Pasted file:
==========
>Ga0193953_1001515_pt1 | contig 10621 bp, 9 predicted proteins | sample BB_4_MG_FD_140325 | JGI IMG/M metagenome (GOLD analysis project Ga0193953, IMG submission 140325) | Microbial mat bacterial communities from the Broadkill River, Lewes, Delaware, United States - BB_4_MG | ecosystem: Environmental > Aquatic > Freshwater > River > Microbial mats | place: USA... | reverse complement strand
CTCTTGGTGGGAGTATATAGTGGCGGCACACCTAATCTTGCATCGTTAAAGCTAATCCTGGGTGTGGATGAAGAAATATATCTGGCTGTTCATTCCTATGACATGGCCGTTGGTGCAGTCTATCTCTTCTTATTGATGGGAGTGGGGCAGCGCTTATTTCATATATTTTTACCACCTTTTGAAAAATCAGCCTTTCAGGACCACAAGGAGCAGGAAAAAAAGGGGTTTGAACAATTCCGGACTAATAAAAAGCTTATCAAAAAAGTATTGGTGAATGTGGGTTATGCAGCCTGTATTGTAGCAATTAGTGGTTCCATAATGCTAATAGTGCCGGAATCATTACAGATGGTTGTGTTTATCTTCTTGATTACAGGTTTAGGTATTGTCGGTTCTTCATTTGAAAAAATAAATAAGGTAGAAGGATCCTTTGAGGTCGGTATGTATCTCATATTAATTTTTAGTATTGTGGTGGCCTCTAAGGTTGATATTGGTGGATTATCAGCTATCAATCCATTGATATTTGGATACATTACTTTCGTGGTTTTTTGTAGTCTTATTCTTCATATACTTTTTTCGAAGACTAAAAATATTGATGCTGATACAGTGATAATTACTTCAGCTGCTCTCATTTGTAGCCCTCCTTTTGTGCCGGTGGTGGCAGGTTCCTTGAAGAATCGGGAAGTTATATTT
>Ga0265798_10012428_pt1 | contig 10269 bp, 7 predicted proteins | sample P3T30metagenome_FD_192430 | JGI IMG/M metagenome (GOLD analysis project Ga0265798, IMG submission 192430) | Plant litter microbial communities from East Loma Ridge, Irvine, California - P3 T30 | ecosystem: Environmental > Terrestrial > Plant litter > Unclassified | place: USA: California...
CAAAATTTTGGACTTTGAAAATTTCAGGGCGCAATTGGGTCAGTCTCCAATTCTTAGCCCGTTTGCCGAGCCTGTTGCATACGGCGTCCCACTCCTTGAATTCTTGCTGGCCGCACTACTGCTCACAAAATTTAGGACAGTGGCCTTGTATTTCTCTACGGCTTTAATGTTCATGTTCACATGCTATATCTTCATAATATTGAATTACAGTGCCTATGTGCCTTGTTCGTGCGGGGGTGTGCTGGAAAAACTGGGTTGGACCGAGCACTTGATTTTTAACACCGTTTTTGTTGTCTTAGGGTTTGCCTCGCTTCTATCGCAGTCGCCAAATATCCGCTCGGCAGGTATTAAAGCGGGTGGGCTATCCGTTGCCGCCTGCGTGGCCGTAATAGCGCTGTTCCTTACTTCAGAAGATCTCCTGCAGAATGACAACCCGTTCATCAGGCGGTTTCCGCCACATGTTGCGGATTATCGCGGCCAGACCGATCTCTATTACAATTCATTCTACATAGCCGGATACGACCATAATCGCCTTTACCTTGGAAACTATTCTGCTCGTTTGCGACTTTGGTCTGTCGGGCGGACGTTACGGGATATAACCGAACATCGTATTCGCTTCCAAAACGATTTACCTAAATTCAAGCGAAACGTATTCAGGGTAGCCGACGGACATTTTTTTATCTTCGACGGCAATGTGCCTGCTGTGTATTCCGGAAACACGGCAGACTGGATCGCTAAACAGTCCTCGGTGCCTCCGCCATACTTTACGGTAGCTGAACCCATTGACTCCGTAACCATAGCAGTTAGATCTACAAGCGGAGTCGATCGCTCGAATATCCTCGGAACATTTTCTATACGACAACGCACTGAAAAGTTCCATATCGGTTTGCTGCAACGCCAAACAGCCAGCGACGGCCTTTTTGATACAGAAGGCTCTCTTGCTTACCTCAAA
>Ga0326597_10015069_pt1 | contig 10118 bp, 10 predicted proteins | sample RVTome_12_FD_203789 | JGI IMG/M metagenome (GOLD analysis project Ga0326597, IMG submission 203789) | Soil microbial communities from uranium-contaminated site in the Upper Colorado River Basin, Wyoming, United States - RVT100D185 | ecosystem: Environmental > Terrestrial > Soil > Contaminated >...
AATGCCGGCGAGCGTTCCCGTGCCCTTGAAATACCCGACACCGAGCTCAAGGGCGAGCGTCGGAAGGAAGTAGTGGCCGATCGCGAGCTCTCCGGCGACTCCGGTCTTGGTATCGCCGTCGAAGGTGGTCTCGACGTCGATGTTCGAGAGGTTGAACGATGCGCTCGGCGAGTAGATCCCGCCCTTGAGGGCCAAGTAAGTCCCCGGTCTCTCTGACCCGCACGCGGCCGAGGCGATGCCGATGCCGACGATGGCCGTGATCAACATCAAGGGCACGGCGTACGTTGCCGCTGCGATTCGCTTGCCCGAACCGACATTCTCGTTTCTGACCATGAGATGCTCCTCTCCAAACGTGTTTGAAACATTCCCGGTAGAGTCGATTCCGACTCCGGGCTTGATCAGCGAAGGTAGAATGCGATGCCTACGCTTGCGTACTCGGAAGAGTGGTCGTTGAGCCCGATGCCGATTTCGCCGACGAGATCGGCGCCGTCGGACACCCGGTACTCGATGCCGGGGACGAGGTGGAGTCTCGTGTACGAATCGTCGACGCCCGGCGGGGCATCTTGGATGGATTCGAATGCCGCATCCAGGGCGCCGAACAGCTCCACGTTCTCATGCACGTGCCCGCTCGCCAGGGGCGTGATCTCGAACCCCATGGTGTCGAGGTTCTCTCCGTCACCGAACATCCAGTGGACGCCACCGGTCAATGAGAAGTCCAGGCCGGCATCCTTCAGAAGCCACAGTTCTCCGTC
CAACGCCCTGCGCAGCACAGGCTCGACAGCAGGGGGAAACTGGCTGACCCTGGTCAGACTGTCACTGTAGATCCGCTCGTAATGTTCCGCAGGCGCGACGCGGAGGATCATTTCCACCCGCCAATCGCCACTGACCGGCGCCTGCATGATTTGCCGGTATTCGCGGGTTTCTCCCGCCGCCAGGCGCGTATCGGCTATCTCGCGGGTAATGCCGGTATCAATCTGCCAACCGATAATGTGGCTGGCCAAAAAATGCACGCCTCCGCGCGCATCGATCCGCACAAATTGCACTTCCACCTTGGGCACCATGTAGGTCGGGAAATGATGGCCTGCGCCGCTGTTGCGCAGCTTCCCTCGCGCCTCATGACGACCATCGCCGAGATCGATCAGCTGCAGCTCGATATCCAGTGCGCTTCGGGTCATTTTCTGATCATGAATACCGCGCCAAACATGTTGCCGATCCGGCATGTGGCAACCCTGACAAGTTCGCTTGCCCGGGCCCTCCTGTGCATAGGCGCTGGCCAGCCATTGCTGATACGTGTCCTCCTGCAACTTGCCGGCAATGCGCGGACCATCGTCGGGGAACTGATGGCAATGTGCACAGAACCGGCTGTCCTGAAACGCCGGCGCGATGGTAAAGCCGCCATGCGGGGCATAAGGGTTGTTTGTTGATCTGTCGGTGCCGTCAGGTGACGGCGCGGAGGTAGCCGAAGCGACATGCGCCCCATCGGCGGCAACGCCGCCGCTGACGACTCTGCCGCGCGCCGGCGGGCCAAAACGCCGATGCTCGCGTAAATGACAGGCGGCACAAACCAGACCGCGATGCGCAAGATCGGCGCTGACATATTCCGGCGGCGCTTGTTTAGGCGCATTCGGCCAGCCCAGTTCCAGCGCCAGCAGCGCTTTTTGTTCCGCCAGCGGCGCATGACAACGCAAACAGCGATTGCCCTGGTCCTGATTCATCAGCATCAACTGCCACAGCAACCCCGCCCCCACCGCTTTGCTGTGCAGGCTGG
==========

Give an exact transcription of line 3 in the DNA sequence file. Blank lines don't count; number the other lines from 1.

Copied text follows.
>Ga0265798_10012428_pt1 | contig 10269 bp, 7 predicted proteins | sample P3T30metagenome_FD_192430 | JGI IMG/M metagenome (GOLD analysis project Ga0265798, IMG submission 192430) | Plant litter microbial communities from East Loma Ridge, Irvine, California - P3 T30 | ecosystem: Environmental > Terrestrial > Plant litter > Unclassified | place: USA: California...